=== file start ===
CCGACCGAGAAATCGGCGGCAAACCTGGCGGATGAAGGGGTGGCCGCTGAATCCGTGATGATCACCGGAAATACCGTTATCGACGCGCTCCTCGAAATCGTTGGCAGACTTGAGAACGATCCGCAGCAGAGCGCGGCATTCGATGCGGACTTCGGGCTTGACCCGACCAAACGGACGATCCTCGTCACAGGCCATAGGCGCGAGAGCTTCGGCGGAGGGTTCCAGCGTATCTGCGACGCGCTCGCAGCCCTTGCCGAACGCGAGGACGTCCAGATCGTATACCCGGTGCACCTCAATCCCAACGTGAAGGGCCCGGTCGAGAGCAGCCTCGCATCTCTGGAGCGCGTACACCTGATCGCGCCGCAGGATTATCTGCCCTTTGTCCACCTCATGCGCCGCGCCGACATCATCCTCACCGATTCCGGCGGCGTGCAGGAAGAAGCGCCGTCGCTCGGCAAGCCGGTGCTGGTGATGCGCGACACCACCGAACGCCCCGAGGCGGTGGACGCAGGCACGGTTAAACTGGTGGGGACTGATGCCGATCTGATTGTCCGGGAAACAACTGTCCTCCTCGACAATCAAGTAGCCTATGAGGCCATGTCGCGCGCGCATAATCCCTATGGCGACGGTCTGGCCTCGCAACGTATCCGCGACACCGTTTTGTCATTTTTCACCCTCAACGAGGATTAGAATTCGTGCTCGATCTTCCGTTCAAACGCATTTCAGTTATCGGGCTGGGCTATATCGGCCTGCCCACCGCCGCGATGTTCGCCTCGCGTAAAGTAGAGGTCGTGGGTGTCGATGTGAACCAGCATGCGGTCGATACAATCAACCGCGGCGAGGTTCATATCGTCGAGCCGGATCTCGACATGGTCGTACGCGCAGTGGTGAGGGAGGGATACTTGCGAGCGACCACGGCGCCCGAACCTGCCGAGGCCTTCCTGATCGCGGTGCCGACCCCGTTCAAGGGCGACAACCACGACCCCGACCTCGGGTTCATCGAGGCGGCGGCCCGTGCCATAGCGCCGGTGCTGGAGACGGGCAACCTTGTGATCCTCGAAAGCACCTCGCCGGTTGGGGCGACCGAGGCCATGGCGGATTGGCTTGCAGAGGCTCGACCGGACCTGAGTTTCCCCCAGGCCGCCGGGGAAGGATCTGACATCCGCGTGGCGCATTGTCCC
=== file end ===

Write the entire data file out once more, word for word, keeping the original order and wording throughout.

CCGACCGAGAAATCGGCGGCAAACCTGGCGGATGAAGGGGTGGCCGCTGAATCCGTGATGATCACCGGAAATACCGTTATCGACGCGCTCCTCGAAATCGTTGGCAGACTTGAGAACGATCCGCAGCAGAGCGCGGCATTCGATGCGGACTTCGGGCTTGACCCGACCAAACGGACGATCCTCGTCACAGGCCATAGGCGCGAGAGCTTCGGCGGAGGGTTCCAGCGTATCTGCGACGCGCTCGCAGCCCTTGCCGAACGCGAGGACGTCCAGATCGTATACCCGGTGCACCTCAATCCCAACGTGAAGGGCCCGGTCGAGAGCAGCCTCGCATCTCTGGAGCGCGTACACCTGATCGCGCCGCAGGATTATCTGCCCTTTGTCCACCTCATGCGCCGCGCCGACATCATCCTCACCGATTCCGGCGGCGTGCAGGAAGAAGCGCCGTCGCTCGGCAAGCCGGTGCTGGTGATGCGCGACACCACCGAACGCCCCGAGGCGGTGGACGCAGGCACGGTTAAACTGGTGGGGACTGATGCCGATCTGATTGTCCGGGAAACAACTGTCCTCCTCGACAATCAAGTAGCCTATGAGGCCATGTCGCGCGCGCATAATCCCTATGGCGACGGTCTGGCCTCGCAACGTATCCGCGACACCGTTTTGTCATTTTTCACCCTCAACGAGGATTAGAATTCGTGCTCGATCTTCCGTTCAAACGCATTTCAGTTATCGGGCTGGGCTATATCGGCCTGCCCACCGCCGCGATGTTCGCCTCGCGTAAAGTAGAGGTCGTGGGTGTCGATGTGAACCAGCATGCGGTCGATACAATCAACCGCGGCGAGGTTCATATCGTCGAGCCGGATCTCGACATGGTCGTACGCGCAGTGGTGAGGGAGGGATACTTGCGAGCGACCACGGCGCCCGAACCTGCCGAGGCCTTCCTGATCGCGGTGCCGACCCCGTTCAAGGGCGACAACCACGACCCCGACCTCGGGTTCATCGAGGCGGCGGCCCGTGCCATAGCGCCGGTGCTGGAGACGGGCAACCTTGTGATCCTCGAAAGCACCTCGCCGGTTGGGGCGACCGAGGCCATGGCGGATTGGCTTGCAGAGGCTCGACCGGACCTGAGTTTCCCCCAGGCCGCCGGGGAAGGATCTGACATCCGCGTGGCGCATTGTCCC